New Data Show Trump’s First Quarter 2018 China and Mexico Trade Deficits Largest on Record as All Eyes Focus on This Week’s Trade Discussions in China, Looming NAFTA Deadline

U.S. Trade Deficit With World Largest Since 2008 Financial Crisis, Contrary to Trump’s Campaign Pledge to Quickly Reduce Deficit to Bring Back Manufacturing Jobs  

WASHINGTON, D.C. – Record-high first-quarter trade deficits add to the urgency of the Trump administration succeeding in reworking the terms of U.S.-China trade and the North American Free Trade Agreement (NAFTA), Public Citizen said today.

The 2018 first quarter goods trade deficit with China and with the world is significantly larger than figures for the first quarter of 2017 even as the March monthly goods deficit with China declined as U.S. exporters accelerated shipments to beat tariffs that may be imposed relating to the 301 action, which gave an extra boost to U.S. exports overall this month.

President Donald Trump’s pledge to quickly reduce the U.S. trade deficit remained unfulfilled after the U.S. trade deficit rose in 2017. As his second year in office begins:

  • The first-quarter goods trade deficit with China is the largest ever recorded at $91.1 billion, up from $80.7 billion for the same period last year;
  • The goods trade deficit with the world of $196.7 billion is larger than any period since before the 2008 financial crisis – up 8.5 percent over the first quarter of 2017 deficit of $181.4 billion.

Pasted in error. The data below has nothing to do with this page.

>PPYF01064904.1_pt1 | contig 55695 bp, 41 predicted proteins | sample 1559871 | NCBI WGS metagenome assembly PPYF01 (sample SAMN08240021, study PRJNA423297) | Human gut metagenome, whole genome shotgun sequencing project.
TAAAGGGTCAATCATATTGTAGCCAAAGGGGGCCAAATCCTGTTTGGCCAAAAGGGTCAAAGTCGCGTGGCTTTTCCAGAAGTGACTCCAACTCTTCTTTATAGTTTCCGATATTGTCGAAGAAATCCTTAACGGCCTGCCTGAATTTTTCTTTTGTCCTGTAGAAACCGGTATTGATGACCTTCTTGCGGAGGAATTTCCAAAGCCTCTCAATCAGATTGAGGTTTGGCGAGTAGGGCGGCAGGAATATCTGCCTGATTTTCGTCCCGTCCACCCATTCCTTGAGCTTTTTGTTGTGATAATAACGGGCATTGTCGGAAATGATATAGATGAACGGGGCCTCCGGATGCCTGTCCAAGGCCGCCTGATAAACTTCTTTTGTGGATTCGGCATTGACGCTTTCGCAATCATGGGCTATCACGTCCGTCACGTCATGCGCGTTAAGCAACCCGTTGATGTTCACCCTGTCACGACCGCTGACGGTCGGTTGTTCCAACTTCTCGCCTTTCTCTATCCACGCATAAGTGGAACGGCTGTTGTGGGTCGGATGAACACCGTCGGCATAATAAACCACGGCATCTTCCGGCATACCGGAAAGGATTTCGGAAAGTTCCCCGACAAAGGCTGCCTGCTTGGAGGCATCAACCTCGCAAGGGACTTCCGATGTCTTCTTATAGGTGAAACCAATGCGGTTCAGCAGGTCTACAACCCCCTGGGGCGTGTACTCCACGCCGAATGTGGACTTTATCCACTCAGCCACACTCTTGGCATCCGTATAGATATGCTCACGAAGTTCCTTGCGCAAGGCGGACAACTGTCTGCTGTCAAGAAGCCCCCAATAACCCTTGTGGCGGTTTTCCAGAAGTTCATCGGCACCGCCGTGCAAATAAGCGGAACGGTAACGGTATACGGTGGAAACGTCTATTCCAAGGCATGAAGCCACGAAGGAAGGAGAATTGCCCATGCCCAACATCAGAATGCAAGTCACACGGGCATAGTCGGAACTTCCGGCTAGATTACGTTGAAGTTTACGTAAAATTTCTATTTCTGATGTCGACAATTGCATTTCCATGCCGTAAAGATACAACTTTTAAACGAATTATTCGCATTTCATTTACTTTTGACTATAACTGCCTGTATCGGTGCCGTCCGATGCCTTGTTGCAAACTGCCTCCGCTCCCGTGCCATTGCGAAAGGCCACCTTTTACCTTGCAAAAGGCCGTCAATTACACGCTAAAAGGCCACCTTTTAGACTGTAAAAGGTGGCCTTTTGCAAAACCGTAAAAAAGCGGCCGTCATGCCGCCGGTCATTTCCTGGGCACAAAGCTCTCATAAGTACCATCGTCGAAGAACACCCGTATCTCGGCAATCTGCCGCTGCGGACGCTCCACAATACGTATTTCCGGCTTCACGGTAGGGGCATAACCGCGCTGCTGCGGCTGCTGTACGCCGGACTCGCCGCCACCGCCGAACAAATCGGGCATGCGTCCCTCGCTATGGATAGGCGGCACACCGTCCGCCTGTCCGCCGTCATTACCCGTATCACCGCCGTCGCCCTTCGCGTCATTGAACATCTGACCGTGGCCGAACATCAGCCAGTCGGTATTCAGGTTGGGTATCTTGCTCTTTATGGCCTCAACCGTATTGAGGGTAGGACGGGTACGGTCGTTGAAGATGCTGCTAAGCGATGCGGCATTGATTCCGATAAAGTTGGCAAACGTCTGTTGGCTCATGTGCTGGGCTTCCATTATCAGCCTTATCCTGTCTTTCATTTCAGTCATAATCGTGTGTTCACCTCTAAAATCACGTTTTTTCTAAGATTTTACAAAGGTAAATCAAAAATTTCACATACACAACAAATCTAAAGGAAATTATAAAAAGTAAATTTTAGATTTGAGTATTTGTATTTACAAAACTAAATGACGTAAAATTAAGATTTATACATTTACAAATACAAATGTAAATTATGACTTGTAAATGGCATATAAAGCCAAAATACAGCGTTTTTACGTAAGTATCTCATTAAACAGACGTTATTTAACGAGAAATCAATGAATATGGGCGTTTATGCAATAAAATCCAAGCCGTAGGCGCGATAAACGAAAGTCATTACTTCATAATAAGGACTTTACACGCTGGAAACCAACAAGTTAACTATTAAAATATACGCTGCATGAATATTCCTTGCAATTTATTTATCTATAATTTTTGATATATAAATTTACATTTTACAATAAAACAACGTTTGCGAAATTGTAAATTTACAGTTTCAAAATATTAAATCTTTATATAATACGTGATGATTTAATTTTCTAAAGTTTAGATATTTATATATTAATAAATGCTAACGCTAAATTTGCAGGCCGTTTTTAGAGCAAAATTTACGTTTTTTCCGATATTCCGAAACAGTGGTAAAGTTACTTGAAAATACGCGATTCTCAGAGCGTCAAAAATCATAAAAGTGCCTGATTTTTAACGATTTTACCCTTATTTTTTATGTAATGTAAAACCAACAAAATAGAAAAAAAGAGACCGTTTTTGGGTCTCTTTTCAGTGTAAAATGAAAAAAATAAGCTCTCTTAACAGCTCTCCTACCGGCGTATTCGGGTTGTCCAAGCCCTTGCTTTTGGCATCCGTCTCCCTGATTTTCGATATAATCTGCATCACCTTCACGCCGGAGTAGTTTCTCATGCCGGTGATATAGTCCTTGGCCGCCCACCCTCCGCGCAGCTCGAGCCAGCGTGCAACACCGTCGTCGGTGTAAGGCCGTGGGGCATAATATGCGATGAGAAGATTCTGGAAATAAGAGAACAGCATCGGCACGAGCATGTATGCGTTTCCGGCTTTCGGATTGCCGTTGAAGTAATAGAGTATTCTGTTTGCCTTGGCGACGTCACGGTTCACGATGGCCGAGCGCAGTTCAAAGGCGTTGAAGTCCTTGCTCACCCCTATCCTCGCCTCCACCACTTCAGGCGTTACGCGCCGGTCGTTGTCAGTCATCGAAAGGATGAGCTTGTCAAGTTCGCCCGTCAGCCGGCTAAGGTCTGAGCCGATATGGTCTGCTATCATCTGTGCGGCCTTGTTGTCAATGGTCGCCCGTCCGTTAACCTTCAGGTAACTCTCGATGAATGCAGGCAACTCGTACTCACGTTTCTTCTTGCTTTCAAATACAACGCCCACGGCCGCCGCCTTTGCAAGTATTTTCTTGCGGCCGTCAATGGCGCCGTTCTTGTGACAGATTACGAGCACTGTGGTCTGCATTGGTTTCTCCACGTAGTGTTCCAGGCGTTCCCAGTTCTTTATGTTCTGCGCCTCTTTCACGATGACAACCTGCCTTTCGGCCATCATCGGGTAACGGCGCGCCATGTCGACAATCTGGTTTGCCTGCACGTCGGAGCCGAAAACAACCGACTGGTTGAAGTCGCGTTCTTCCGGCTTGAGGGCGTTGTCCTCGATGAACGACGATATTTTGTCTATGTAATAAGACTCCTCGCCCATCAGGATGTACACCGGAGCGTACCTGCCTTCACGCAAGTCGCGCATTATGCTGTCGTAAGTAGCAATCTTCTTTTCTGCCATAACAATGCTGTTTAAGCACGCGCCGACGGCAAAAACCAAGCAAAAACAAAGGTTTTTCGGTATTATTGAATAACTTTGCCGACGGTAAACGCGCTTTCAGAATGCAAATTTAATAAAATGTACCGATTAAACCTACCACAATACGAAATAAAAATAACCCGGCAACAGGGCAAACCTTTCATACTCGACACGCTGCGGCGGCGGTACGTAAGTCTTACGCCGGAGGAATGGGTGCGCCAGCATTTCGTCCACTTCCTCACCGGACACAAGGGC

• The first-quarter goods trade deficit with Mexico is the largest ever recorded at $33.3 billion, up from $30.6 billion for the same period last year. After improving from 2011 to 2016, but worsening in 2017, the NAFTA first-quarter 2018 goods deficit is up slightly relative to the first quarter of 2017 – an increase from $49.1 billion to $49.6 billion. (NAFTA data exclude re-exports, which account for 20 percent of U.S. exports to NAFTA countries.)
  • The 2018 first-quarter goods trade deficit with the world is up $24.4 billion compared to the $172.4 billion first-quarter global goods deficit in 2016, the last year of the Obama administration. The deficit in manufactured goods remained 88 percent of the overall deficit from 2016 to 2017, contradicting Trump’s promises to help manufacturing workers.

(All data in inflation-controlled terms.)

With the comment period on proposed China 301 tariffs closing at the end of May, Trump’s senior trade and economic advisers are in Beijing this week seeking major changes to the terms of U.S.-China trade. NAFTA talks must be completed within weeks for a pact to be voted on this year, but only a deal that removes NAFTA’s job outsourcing incentives and adds strong and strictly enforced labor and environmental standards could change the trade deficit trends. Given the failure of the Trans-Pacific Partnership to obtain majority support in Congress, such a major redo of the past U.S. trade agreement model is also necessary for a new pact to be approved by Congress.